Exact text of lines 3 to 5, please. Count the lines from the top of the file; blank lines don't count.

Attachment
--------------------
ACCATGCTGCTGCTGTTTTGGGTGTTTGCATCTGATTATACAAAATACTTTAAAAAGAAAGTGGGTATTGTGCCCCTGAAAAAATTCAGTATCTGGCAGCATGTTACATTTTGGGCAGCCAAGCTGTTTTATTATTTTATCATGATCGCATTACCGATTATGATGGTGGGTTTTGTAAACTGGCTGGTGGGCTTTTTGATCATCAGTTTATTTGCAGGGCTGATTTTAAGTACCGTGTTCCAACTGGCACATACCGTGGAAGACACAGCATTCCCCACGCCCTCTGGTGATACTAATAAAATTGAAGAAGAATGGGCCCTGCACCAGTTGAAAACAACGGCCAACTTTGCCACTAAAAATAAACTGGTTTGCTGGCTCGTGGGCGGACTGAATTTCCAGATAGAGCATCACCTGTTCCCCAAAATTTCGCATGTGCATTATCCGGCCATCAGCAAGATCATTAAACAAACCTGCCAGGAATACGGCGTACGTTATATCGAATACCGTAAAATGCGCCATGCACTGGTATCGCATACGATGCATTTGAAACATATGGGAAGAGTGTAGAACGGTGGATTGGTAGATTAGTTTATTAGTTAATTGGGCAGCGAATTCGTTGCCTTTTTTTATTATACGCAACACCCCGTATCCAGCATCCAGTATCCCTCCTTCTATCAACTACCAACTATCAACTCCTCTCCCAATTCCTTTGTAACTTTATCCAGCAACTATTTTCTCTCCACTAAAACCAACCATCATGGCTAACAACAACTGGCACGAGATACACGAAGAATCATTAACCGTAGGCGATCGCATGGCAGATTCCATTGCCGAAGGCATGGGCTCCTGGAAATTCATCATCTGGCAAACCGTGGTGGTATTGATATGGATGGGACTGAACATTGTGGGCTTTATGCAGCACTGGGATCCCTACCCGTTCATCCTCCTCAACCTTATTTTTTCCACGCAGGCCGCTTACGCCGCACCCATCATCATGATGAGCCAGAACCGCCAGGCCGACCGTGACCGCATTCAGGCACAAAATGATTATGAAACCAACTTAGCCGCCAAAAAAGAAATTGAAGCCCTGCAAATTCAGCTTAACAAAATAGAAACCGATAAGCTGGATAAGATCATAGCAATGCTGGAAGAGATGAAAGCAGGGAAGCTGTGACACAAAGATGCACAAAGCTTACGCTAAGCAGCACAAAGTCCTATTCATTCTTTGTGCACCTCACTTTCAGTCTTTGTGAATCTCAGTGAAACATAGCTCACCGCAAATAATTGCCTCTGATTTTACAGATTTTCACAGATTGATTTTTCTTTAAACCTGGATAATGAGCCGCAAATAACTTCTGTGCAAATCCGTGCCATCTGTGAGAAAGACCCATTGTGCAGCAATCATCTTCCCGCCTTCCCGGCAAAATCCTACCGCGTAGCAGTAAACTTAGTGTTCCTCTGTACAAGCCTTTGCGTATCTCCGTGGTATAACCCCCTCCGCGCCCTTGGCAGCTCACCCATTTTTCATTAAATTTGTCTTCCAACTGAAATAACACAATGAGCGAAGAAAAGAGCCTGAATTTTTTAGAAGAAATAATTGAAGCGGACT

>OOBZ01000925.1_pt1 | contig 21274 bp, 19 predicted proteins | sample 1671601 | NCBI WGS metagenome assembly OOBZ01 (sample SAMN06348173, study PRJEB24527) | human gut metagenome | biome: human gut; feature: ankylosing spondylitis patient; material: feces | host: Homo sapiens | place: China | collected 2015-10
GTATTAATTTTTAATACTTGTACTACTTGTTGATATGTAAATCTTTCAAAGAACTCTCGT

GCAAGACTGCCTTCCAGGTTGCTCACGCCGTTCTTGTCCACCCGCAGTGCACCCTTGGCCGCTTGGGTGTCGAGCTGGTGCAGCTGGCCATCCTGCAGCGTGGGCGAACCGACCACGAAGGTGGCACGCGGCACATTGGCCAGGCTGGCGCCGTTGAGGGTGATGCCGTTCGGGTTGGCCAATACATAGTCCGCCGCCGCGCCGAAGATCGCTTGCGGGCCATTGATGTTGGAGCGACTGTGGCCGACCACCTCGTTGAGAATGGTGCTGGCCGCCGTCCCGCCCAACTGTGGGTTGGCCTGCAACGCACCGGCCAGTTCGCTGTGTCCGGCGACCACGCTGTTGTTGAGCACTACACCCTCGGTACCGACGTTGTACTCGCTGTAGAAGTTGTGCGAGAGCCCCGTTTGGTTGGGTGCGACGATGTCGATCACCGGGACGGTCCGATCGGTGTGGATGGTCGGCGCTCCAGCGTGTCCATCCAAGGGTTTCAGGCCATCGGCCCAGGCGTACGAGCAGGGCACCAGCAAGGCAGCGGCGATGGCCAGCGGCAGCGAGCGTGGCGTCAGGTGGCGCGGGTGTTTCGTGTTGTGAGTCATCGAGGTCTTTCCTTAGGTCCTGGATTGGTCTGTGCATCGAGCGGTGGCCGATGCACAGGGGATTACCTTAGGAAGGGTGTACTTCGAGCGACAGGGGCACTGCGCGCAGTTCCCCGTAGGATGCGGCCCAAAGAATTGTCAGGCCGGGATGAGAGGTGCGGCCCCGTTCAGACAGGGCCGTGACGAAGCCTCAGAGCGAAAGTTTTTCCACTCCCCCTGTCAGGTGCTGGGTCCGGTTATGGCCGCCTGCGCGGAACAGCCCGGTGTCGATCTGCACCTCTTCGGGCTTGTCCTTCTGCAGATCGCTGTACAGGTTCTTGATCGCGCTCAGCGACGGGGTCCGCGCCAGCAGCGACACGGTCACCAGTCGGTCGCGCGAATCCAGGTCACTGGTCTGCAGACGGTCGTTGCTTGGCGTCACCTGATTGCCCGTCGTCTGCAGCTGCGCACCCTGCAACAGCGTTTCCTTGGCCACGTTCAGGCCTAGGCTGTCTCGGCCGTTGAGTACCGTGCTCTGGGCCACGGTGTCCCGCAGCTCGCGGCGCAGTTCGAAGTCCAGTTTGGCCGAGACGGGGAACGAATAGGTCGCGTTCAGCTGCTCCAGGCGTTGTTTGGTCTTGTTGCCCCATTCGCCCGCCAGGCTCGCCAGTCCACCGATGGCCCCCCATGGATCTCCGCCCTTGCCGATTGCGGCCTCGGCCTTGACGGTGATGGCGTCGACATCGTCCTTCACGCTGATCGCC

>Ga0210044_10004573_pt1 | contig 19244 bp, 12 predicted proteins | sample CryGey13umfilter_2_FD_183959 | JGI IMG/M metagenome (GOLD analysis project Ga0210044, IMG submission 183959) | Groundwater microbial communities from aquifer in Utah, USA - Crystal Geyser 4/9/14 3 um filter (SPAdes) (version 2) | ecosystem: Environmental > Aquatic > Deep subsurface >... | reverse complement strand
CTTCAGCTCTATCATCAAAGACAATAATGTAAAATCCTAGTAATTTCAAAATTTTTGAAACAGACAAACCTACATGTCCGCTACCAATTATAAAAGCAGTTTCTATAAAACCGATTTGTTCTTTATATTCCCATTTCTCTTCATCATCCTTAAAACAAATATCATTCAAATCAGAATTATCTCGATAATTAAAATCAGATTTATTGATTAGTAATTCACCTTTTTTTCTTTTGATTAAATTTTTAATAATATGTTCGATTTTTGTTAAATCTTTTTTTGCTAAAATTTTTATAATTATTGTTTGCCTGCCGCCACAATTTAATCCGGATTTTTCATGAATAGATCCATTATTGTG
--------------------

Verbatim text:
GTATTAATTTTTAATACTTGTACTACTTGTTGATATGTAAATCTTTCAAAGAACTCTCGT

GCAAGACTGCCTTCCAGGTTGCTCACGCCGTTCTTGTCCACCCGCAGTGCACCCTTGGCCGCTTGGGTGTCGAGCTGGTGCAGCTGGCCATCCTGCAGCGTGGGCGAACCGACCACGAAGGTGGCACGCGGCACATTGGCCAGGCTGGCGCCGTTGAGGGTGATGCCGTTCGGGTTGGCCAATACATAGTCCGCCGCCGCGCCGAAGATCGCTTGCGGGCCATTGATGTTGGAGCGACTGTGGCCGACCACCTCGTTGAGAATGGTGCTGGCCGCCGTCCCGCCCAACTGTGGGTTGGCCTGCAACGCACCGGCCAGTTCGCTGTGTCCGGCGACCACGCTGTTGTTGAGCACTACACCCTCGGTACCGACGTTGTACTCGCTGTAGAAGTTGTGCGAGAGCCCCGTTTGGTTGGGTGCGACGATGTCGATCACCGGGACGGTCCGATCGGTGTGGATGGTCGGCGCTCCAGCGTGTCCATCCAAGGGTTTCAGGCCATCGGCCCAGGCGTACGAGCAGGGCACCAGCAAGGCAGCGGCGATGGCCAGCGGCAGCGAGCGTGGCGTCAGGTGGCGCGGGTGTTTCGTGTTGTGAGTCATCGAGGTCTTTCCTTAGGTCCTGGATTGGTCTGTGCATCGAGCGGTGGCCGATGCACAGGGGATTACCTTAGGAAGGGTGTACTTCGAGCGACAGGGGCACTGCGCGCAGTTCCCCGTAGGATGCGGCCCAAAGAATTGTCAGGCCGGGATGAGAGGTGCGGCCCCGTTCAGACAGGGCCGTGACGAAGCCTCAGAGCGAAAGTTTTTCCACTCCCCCTGTCAGGTGCTGGGTCCGGTTATGGCCGCCTGCGCGGAACAGCCCGGTGTCGATCTGCACCTCTTCGGGCTTGTCCTTCTGCAGATCGCTGTACAGGTTCTTGATCGCGCTCAGCGACGGGGTCCGCGCCAGCAGCGACACGGTCACCAGTCGGTCGCGCGAATCCAGGTCACTGGTCTGCAGACGGTCGTTGCTTGGCGTCACCTGATTGCCCGTCGTCTGCAGCTGCGCACCCTGCAACAGCGTTTCCTTGGCCACGTTCAGGCCTAGGCTGTCTCGGCCGTTGAGTACCGTGCTCTGGGCCACGGTGTCCCGCAGCTCGCGGCGCAGTTCGAAGTCCAGTTTGGCCGAGACGGGGAACGAATAGGTCGCGTTCAGCTGCTCCAGGCGTTGTTTGGTCTTGTTGCCCCATTCGCCCGCCAGGCTCGCCAGTCCACCGATGGCCCCCCATGGATCTCCGCCCTTGCCGATTGCGGCCTCGGCCTTGACGGTGATGGCGTCGACATCGTCCTTCACGCTGATCGCC

>Ga0210044_10004573_pt1 | contig 19244 bp, 12 predicted proteins | sample CryGey13umfilter_2_FD_183959 | JGI IMG/M metagenome (GOLD analysis project Ga0210044, IMG submission 183959) | Groundwater microbial communities from aquifer in Utah, USA - Crystal Geyser 4/9/14 3 um filter (SPAdes) (version 2) | ecosystem: Environmental > Aquatic > Deep subsurface >... | reverse complement strand